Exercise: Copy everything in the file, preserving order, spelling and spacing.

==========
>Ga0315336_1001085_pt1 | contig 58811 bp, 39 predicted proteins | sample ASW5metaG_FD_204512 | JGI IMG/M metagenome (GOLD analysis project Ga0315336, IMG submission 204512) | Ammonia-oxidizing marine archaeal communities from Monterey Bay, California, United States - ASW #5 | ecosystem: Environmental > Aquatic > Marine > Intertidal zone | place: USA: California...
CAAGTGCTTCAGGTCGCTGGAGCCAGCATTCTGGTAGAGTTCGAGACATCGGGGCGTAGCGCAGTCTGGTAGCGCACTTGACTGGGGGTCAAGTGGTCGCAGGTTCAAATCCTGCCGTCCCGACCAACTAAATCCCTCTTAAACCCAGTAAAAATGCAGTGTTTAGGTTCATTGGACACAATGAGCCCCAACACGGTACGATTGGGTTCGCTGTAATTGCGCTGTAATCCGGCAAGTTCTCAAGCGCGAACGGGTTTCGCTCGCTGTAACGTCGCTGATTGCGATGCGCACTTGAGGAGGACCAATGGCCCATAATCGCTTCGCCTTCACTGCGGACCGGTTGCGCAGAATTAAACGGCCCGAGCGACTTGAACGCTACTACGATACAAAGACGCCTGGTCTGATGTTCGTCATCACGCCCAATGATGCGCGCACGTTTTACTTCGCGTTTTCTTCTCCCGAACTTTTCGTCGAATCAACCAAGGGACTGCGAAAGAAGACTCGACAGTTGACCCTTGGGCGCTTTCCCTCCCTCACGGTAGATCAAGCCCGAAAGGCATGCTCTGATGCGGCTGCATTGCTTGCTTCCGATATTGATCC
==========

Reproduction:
>Ga0315336_1001085_pt1 | contig 58811 bp, 39 predicted proteins | sample ASW5metaG_FD_204512 | JGI IMG/M metagenome (GOLD analysis project Ga0315336, IMG submission 204512) | Ammonia-oxidizing marine archaeal communities from Monterey Bay, California, United States - ASW #5 | ecosystem: Environmental > Aquatic > Marine > Intertidal zone | place: USA: California...
CAAGTGCTTCAGGTCGCTGGAGCCAGCATTCTGGTAGAGTTCGAGACATCGGGGCGTAGCGCAGTCTGGTAGCGCACTTGACTGGGGGTCAAGTGGTCGCAGGTTCAAATCCTGCCGTCCCGACCAACTAAATCCCTCTTAAACCCAGTAAAAATGCAGTGTTTAGGTTCATTGGACACAATGAGCCCCAACACGGTACGATTGGGTTCGCTGTAATTGCGCTGTAATCCGGCAAGTTCTCAAGCGCGAACGGGTTTCGCTCGCTGTAACGTCGCTGATTGCGATGCGCACTTGAGGAGGACCAATGGCCCATAATCGCTTCGCCTTCACTGCGGACCGGTTGCGCAGAATTAAACGGCCCGAGCGACTTGAACGCTACTACGATACAAAGACGCCTGGTCTGATGTTCGTCATCACGCCCAATGATGCGCGCACGTTTTACTTCGCGTTTTCTTCTCCCGAACTTTTCGTCGAATCAACCAAGGGACTGCGAAAGAAGACTCGACAGTTGACCCTTGGGCGCTTTCCCTCCCTCACGGTAGATCAAGCCCGAAAGGCATGCTCTGATGCGGCTGCATTGCTTGCTTCCGATATTGATCC